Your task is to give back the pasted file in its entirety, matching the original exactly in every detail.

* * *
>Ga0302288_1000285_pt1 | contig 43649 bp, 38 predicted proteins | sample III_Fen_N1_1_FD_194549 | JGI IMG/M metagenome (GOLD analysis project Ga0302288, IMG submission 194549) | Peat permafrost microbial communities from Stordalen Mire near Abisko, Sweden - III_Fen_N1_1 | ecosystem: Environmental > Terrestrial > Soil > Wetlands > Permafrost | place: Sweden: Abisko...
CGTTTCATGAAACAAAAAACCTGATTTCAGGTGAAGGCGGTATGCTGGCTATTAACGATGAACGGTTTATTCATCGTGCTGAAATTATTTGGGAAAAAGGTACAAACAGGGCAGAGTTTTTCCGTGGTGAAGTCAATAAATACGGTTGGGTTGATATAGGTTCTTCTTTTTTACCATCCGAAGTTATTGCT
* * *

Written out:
>Ga0302288_1000285_pt1 | contig 43649 bp, 38 predicted proteins | sample III_Fen_N1_1_FD_194549 | JGI IMG/M metagenome (GOLD analysis project Ga0302288, IMG submission 194549) | Peat permafrost microbial communities from Stordalen Mire near Abisko, Sweden - III_Fen_N1_1 | ecosystem: Environmental > Terrestrial > Soil > Wetlands > Permafrost | place: Sweden: Abisko...
CGTTTCATGAAACAAAAAACCTGATTTCAGGTGAAGGCGGTATGCTGGCTATTAACGATGAACGGTTTATTCATCGTGCTGAAATTATTTGGGAAAAAGGTACAAACAGGGCAGAGTTTTTCCGTGGTGAAGTCAATAAATACGGTTGGGTTGATATAGGTTCTTCTTTTTTACCATCCGAAGTTATTGCT